Restoring water successful, but still needs support - WECT, weather & sports Wilmington, NC

Restoring water successful, but still needs support

NEW HANOVER COUNTY, NC (WECT) – Generous donations and money from local governments provided a surge of support to the CFPUA Assist program, but now the money needed to restore running water to homes in New Hanover County has slowed to a trickle.

It's been almost a year since Betty Palmer gave $10,000 to the United Way of the Cape Fear Area for families without access to water. Her action inspired more to give, and now the United Way reports that more than $36,000 has helped more than 130 families.

"It's a tremendous success," said Tommy Taylor with the United Way.

Major Richard Watts with the Salvation Army agreed that the program has had a positive impact on the community, but 28 families are on a waiting list for assistance. The current balance for the program is less than 50 cents.

"As soon as we get resources, we go ahead and expend them to make sure people are helped," said Watts.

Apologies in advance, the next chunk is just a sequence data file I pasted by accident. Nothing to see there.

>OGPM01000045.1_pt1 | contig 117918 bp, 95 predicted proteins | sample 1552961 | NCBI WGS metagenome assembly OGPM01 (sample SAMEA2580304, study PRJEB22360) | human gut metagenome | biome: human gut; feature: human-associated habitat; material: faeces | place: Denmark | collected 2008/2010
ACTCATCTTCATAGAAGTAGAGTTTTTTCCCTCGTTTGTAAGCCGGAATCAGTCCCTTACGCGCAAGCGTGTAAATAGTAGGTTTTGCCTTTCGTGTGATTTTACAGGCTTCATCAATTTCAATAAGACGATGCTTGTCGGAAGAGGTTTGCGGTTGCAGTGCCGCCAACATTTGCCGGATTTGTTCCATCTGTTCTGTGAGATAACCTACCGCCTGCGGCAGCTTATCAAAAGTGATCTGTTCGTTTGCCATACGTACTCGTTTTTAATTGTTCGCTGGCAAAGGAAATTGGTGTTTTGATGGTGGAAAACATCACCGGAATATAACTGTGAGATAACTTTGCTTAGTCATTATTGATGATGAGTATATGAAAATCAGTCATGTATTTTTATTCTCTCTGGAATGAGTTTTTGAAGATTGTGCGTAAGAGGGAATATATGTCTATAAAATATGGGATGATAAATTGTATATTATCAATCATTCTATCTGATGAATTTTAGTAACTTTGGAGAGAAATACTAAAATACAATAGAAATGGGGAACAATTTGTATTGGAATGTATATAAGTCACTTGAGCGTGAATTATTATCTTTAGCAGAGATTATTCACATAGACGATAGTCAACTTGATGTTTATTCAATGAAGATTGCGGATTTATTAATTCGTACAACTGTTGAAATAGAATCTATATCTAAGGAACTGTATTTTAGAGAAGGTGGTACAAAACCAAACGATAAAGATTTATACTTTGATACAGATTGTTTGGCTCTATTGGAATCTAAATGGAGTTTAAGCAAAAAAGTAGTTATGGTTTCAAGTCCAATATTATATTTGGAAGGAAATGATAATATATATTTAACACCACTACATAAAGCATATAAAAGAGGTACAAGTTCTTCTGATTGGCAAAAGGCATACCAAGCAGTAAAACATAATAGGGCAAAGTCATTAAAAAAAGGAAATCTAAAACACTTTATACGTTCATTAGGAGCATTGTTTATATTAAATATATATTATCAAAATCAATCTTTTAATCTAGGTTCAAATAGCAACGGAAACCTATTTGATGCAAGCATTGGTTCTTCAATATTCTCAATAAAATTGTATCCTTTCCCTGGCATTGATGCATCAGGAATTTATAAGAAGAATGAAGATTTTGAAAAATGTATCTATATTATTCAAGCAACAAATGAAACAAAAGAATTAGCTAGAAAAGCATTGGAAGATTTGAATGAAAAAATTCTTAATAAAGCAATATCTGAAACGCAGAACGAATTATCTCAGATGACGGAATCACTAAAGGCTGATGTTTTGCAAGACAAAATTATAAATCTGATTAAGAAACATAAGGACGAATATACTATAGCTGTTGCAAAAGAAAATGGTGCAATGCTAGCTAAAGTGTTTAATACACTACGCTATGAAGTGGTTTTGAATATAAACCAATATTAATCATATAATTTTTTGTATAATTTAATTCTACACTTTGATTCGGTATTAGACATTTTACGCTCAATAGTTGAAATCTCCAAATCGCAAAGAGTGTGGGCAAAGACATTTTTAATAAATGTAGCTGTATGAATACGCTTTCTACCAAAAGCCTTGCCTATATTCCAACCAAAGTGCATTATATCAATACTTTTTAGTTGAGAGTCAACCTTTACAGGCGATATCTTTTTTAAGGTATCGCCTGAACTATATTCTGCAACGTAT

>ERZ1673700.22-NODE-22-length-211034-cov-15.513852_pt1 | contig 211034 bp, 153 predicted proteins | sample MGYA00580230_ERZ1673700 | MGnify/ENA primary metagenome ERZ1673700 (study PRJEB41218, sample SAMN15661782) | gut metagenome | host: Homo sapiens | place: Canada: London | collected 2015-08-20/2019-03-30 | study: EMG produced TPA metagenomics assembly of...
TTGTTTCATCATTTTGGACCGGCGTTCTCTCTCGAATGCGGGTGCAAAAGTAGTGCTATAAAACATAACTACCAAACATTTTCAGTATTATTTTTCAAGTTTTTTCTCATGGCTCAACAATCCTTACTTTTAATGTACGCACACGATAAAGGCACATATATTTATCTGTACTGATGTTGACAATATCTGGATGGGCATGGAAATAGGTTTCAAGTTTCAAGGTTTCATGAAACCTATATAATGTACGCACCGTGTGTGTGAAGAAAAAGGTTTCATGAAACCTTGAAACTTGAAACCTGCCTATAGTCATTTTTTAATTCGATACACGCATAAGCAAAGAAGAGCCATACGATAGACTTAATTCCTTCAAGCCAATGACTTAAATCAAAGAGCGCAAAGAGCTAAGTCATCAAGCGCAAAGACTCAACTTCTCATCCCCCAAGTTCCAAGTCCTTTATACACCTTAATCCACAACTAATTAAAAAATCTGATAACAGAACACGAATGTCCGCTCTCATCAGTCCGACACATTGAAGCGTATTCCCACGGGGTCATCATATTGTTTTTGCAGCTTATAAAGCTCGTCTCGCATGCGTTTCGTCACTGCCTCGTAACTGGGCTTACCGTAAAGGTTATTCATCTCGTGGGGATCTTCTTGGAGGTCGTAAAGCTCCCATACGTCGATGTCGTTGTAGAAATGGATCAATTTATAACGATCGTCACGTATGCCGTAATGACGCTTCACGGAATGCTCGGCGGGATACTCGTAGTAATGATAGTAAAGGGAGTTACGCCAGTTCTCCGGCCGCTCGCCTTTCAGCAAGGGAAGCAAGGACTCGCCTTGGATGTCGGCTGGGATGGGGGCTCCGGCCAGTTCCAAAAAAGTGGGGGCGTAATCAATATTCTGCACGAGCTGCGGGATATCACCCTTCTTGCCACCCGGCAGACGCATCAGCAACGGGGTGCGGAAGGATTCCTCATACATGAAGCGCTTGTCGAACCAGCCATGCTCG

That balance can expect a boost, thanks to employees with the Cape Fear Public Utility Authority. Spokesperson Mike McGill said Wednesday that the authority provided a check for $3,500 to the United Way.

The United Way campaigns for funding, then passes it along to the Salvation Army to determine who needs it most. Taylor said CFPUA Assist is included in the current campaign effort but it is not promoted over any of the United Way's 29 other programs.  He added that the program takes zero money from donations to cover administration costs.

The program returns running water to families who lost it from months of unpaid bills, but it's not a handout, according to Watts. He said families who are screened as needing the help have to complete courses that teach them how to budget and manage money.

"We work very hard to make sure that the people being served are people who are deserving," he said.

There is also an increased need from the Salvation Army this holiday season. Watts said the non-profit helped more than 17,000 people through the holidays in 2011, and he predicts the numbers this year to exceed 20,000.

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